Emotional Michael Matheson admits £11,000 iPad charge incurred by sons watching football
The heath secretary was visibly emotional as he made a personal statement in Holyrood.
A senior SNP minister is fighting for his political career after admitting an £11,000 data roaming charge on his parliamentary iPad was incurred after his teenage sons watched football during a family holiday in Morocco.
Health secretary Michael Matheson said he had no intention of resigning over the row, despite previously denying there had been any “personal use” of the device. He was visibly emotional as he made a statement in the Scottish Parliament following days of intense scrutiny over the bill.
Mr Matheson said he only became aware of the truth on Thursday last week, and agreed to reimburse the cost the next day. He said he made "no reference” to the revelation in the following days in order to protect his children.
The minister said he did not watch football himself during the holiday, which took place over the New Year period, “and I didn't know the football was being watched either”.
On Monday, Mr Matheson was asked by The Scotsman if there had been any personal use of the iPad. He said no, despite knowing by this point that his sons had used it as a hotspot to watch football on other devices.
Douglas Ross, the Scottish Conservative leader, accused him of “blatantly” lying. He said: “The SNP health secretary lied to the press and the public and his position is untenable. [First Minister] Humza Yousaf must sack him immediately.”
Scottish Labour deputy leader Jackie Baillie said it was “simply unfathomable that Michael Matheson thinks he can keep his job”.
Addressing MSPs, Mr Matheson said: “As a parent, I wanted to protect [my sons] from being part of the political and media scrutiny associated with this, something I believe any parent would want to do. I am a father first and foremost. That was a mistake and I am sorry. I can see now that it just isn’t possible to explain the data usage without explaining their role.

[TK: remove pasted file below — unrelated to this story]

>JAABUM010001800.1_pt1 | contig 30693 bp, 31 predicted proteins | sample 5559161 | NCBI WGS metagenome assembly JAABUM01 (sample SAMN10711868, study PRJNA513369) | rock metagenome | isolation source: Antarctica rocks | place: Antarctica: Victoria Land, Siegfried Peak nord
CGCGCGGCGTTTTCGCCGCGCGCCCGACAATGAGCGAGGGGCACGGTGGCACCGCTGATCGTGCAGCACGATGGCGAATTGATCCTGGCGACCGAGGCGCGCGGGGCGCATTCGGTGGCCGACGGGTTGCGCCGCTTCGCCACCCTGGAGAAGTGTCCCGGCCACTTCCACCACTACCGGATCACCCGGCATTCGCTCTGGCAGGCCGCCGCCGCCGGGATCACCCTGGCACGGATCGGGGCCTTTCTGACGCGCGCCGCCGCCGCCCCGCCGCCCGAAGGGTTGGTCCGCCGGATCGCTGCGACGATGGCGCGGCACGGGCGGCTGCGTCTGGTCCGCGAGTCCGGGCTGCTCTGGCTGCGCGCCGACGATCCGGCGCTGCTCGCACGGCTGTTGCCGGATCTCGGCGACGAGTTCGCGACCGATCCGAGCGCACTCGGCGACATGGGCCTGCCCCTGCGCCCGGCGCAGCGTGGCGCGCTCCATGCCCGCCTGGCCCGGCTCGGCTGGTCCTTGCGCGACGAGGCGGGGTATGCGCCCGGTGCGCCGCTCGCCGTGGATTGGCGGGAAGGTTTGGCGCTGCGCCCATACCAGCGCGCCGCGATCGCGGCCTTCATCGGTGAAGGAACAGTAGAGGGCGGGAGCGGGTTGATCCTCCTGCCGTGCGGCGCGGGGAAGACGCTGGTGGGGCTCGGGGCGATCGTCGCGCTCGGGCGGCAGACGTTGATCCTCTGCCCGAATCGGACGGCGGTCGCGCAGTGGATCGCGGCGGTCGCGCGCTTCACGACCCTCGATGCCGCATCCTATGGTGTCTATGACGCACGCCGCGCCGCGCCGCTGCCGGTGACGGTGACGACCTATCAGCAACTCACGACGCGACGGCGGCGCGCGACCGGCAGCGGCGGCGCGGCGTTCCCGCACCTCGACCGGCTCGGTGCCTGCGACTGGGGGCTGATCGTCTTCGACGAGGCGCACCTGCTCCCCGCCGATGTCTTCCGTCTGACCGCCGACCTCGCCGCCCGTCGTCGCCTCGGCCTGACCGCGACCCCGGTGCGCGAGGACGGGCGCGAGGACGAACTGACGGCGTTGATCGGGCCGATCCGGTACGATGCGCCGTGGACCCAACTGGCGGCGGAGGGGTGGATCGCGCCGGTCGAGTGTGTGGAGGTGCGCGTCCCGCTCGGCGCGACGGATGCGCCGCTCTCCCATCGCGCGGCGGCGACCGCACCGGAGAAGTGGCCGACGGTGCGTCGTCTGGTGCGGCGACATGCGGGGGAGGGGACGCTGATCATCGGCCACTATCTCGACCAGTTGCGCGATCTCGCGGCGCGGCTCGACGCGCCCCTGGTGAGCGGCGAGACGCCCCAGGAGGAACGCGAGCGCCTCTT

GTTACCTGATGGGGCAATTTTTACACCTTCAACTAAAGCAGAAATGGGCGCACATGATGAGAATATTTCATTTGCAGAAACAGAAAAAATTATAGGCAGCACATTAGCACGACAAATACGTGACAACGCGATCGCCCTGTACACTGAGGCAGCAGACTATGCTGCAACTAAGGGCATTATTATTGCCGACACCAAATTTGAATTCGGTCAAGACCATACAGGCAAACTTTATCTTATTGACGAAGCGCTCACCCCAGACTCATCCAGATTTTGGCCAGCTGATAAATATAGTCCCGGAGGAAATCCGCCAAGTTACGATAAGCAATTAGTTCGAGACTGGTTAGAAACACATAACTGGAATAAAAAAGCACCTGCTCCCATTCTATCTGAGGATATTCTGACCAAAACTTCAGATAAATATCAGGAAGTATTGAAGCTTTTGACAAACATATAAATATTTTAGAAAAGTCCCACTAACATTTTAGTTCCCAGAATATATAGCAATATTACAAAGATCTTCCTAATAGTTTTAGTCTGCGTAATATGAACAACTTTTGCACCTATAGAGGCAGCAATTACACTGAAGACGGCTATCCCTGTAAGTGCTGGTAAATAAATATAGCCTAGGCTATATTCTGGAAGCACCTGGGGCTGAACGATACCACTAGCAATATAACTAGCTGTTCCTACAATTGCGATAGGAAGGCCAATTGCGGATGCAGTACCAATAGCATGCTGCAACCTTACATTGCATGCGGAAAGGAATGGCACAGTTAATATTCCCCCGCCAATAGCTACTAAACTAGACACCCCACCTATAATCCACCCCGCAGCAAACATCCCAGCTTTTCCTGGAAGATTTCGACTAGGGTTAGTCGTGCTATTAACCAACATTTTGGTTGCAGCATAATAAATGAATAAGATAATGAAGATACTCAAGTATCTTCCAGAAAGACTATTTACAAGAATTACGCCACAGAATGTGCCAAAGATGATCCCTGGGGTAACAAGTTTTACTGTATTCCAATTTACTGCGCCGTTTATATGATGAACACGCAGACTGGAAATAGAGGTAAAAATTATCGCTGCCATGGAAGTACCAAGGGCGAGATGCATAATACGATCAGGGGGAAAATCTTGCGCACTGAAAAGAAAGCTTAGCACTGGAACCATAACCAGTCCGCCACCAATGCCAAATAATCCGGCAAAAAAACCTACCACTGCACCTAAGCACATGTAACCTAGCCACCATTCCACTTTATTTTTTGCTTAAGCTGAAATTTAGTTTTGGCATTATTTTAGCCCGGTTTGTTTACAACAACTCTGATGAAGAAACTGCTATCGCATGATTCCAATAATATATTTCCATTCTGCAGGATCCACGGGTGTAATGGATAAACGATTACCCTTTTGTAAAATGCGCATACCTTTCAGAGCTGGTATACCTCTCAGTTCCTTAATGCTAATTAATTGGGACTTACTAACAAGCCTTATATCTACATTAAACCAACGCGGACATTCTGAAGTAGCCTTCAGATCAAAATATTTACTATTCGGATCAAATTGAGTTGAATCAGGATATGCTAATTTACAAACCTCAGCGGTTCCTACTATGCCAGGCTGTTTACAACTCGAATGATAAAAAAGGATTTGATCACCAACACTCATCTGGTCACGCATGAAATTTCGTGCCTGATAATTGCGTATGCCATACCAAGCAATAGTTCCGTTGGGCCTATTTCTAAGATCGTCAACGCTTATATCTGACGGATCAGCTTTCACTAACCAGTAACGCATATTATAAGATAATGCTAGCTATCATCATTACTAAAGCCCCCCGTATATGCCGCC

“The simple truth is they watched football matches. On Tuesday, I told the First Minster that members of my family had made use of the iPad’s data and yesterday evening, I provided him with a full account of the matter and of my intention to inform Parliament.
“Disclosing this information about our family has been extremely difficult. Mistakes have been made. By me. By my family. And mistakes have been made in the way I have handled this.”
Mr Matheson said he had referred himself to the Scottish Parliamentary Corporate Body, which will consider whether to investigate further.
The minister had faced days of scrutiny after it emerged he incurred a bill of £10,935.74 on his parliamentary iPad during a week-long holiday in Morocco with his wife, Susan, and two teenage sons between December 27 and January 3 this year.
On January 2 alone, a bill of more than £8,000 was racked up. Opposition politicians were quick to point out this was the date of an Old Firm football match.
Mr Matheson previously provided a written assurance to the Scottish Parliament the device had been used for parliamentary work. He initially said he would contribute £3,000 towards the bill from his expenses budget while the Scottish Parliament paid the rest.